Moreover, unhealthy children are also associated with poor eating habits such as consumption of sugary foods, less fruits and vegetables, and foods high in saturated fats. All these are major ‘truth’ claims, which are implicated in the way the society views overweight or obese children.
In the long run, it is common practice to have overweight or obese children being stigmatized and victimized because they are referred to as the ‘other’. And the most immediate risk of objectifying overweight children as the ‘other’ revolves around the way in which other groups of children relate or treat them.
Various surveys document that most overweight people get accosted in streets or reprimanded by their personal physicians for their poor health practices.
These and other acts of humiliation suffered by the overweight people lead them to blindly accept the imperatives underlying the obesity epidemic and the need to change their bodies and lifestyles in order to fit into the normalized social health prescriptions (Jutel 2000, p. 120).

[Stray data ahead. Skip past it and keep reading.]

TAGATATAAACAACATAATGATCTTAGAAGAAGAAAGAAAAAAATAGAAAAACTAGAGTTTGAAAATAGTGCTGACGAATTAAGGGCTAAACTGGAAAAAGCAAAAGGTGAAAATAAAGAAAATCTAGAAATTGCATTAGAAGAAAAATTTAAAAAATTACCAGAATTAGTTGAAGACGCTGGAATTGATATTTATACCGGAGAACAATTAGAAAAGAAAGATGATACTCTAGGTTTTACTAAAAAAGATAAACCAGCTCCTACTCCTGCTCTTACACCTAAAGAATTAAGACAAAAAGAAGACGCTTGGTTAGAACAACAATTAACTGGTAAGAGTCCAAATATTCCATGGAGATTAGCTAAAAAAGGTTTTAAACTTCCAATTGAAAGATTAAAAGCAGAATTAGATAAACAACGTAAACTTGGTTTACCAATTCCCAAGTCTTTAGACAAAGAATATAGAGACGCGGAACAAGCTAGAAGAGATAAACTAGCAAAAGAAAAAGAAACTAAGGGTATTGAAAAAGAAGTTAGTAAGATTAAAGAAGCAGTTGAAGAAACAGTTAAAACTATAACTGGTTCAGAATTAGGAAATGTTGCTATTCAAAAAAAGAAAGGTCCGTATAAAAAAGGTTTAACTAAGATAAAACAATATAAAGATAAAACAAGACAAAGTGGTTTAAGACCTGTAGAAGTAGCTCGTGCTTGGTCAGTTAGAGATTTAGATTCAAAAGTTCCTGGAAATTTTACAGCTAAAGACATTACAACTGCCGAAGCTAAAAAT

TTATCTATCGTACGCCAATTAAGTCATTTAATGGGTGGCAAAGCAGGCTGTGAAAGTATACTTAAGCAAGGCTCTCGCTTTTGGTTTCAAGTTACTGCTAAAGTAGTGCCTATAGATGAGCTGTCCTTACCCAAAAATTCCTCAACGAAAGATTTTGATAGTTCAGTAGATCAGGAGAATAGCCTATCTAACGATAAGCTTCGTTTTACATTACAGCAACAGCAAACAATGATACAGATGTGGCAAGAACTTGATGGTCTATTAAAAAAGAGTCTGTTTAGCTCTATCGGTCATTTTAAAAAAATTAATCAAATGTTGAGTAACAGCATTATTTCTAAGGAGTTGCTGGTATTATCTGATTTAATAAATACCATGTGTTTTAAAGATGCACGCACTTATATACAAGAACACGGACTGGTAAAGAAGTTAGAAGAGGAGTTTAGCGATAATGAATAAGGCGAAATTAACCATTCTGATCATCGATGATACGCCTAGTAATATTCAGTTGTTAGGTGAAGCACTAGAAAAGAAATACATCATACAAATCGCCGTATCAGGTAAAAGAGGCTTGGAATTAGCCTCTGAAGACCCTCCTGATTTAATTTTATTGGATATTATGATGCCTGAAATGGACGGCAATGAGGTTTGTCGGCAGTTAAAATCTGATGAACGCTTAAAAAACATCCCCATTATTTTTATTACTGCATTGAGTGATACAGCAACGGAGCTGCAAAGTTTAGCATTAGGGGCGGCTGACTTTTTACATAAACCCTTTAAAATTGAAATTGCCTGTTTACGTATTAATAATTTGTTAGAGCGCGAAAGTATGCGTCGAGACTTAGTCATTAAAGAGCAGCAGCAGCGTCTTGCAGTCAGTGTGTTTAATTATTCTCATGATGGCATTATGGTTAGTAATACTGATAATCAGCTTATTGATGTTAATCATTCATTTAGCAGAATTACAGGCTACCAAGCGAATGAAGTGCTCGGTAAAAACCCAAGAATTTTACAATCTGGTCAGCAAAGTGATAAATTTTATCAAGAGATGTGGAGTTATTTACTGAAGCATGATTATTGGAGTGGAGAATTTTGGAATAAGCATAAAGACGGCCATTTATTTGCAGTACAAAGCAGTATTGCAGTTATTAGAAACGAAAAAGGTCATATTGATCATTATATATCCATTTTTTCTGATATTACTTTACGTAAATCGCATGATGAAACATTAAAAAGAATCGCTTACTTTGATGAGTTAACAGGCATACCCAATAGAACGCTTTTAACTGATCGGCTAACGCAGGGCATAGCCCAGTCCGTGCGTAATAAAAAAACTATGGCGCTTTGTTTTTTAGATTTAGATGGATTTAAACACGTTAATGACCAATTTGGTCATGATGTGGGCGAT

Bio-power and Obesity
According to Foucault (1997), the notion of bio-power involves certain truth discourses regarding the desirable attributes of human beings, authorities with the ability to hold the truth, intervention strategies to sustain life and health, and modes of subjectification, which allow people to work individually or collectively for the benefit of life and health.
As a result, the significant aim of bio-power is to improve life through seeking productive control over individual or collective life. Accordingly, the elements of bio-power highlighted in the foregoing discussions play a role in sustaining the idea of obesity epidemic in the society and popular media in many aspects.
Here, the obesity epidemic is treated as a ‘truth discourse’, thereby occasioning the popular intervention strategies delivered through various information channels such as health promotion policies, school curricular, and the media (Rabinow & Nikolas 2006, p. 185).